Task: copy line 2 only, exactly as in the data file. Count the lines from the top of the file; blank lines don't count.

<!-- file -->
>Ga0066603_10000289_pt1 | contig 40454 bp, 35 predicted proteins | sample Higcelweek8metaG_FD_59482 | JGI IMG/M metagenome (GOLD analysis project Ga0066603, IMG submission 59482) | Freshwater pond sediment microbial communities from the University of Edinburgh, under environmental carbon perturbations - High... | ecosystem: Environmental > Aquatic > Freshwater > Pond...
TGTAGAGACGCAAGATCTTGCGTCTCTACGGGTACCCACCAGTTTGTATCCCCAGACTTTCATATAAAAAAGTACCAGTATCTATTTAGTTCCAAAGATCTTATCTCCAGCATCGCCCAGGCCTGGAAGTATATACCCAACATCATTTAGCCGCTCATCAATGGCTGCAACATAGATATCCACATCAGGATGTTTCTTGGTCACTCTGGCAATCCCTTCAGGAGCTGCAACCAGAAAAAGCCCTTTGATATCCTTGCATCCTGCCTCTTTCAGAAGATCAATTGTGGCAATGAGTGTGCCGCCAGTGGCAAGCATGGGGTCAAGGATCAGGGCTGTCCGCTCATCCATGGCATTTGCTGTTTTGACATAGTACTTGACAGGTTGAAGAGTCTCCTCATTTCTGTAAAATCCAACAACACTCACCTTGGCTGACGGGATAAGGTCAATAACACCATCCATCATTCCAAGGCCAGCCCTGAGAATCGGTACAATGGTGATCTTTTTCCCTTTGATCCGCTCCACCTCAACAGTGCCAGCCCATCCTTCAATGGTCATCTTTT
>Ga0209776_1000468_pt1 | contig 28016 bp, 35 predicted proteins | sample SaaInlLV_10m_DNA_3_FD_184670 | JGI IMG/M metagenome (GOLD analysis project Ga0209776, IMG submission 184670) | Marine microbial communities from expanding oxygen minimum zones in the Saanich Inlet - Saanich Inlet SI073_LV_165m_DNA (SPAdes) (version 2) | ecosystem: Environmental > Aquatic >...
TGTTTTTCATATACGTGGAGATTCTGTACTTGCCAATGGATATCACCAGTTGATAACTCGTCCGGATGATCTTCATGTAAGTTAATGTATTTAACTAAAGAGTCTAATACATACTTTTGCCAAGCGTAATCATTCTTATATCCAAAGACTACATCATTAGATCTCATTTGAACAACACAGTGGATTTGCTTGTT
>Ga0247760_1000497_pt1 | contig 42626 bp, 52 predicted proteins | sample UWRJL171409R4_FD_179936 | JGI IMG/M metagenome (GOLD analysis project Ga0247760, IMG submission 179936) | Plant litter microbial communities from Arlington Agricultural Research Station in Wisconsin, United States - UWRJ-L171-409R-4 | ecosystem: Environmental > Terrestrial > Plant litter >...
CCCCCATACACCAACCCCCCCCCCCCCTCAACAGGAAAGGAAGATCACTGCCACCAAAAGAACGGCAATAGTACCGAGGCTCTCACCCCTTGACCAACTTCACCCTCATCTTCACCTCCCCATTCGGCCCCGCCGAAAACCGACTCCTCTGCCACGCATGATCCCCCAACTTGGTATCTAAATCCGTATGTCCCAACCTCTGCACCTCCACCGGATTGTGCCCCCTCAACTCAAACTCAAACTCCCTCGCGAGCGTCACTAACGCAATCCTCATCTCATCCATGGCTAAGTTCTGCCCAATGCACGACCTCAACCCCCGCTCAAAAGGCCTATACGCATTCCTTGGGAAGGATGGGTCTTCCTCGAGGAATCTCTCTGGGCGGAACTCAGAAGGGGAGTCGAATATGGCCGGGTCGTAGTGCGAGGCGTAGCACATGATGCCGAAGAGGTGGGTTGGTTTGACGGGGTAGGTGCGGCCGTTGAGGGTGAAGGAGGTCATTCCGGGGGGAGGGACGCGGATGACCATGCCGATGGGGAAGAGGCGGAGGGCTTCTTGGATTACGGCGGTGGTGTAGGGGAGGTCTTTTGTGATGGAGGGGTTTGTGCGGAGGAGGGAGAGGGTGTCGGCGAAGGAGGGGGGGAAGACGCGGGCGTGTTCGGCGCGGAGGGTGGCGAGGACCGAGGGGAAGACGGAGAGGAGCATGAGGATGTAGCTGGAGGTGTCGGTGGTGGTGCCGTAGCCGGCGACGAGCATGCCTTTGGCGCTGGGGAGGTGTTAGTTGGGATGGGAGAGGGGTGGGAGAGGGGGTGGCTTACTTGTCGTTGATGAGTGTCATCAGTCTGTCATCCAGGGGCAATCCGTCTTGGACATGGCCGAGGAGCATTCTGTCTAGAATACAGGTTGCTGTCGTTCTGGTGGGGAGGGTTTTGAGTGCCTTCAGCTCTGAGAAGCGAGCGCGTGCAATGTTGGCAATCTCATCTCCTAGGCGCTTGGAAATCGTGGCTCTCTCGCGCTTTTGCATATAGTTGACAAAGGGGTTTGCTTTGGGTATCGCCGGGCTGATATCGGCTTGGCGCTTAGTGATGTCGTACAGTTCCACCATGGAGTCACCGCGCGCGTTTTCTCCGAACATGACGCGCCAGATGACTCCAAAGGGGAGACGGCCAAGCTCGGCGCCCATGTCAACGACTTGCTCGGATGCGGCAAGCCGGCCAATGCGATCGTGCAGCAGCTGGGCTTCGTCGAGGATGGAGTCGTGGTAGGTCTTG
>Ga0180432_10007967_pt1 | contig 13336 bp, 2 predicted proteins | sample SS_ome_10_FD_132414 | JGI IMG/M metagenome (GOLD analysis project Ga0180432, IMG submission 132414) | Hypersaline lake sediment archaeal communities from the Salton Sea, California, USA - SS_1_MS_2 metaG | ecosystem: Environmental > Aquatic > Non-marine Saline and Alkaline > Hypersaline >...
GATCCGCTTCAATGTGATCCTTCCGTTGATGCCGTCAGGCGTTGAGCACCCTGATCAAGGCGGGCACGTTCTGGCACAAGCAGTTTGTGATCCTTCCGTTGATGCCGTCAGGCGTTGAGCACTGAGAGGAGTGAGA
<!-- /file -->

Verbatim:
TGTAGAGACGCAAGATCTTGCGTCTCTACGGGTACCCACCAGTTTGTATCCCCAGACTTTCATATAAAAAAGTACCAGTATCTATTTAGTTCCAAAGATCTTATCTCCAGCATCGCCCAGGCCTGGAAGTATATACCCAACATCATTTAGCCGCTCATCAATGGCTGCAACATAGATATCCACATCAGGATGTTTCTTGGTCACTCTGGCAATCCCTTCAGGAGCTGCAACCAGAAAAAGCCCTTTGATATCCTTGCATCCTGCCTCTTTCAGAAGATCAATTGTGGCAATGAGTGTGCCGCCAGTGGCAAGCATGGGGTCAAGGATCAGGGCTGTCCGCTCATCCATGGCATTTGCTGTTTTGACATAGTACTTGACAGGTTGAAGAGTCTCCTCATTTCTGTAAAATCCAACAACACTCACCTTGGCTGACGGGATAAGGTCAATAACACCATCCATCATTCCAAGGCCAGCCCTGAGAATCGGTACAATGGTGATCTTTTTCCCTTTGATCCGCTCCACCTCAACAGTGCCAGCCCATCCTTCAATGGTCATCTTTT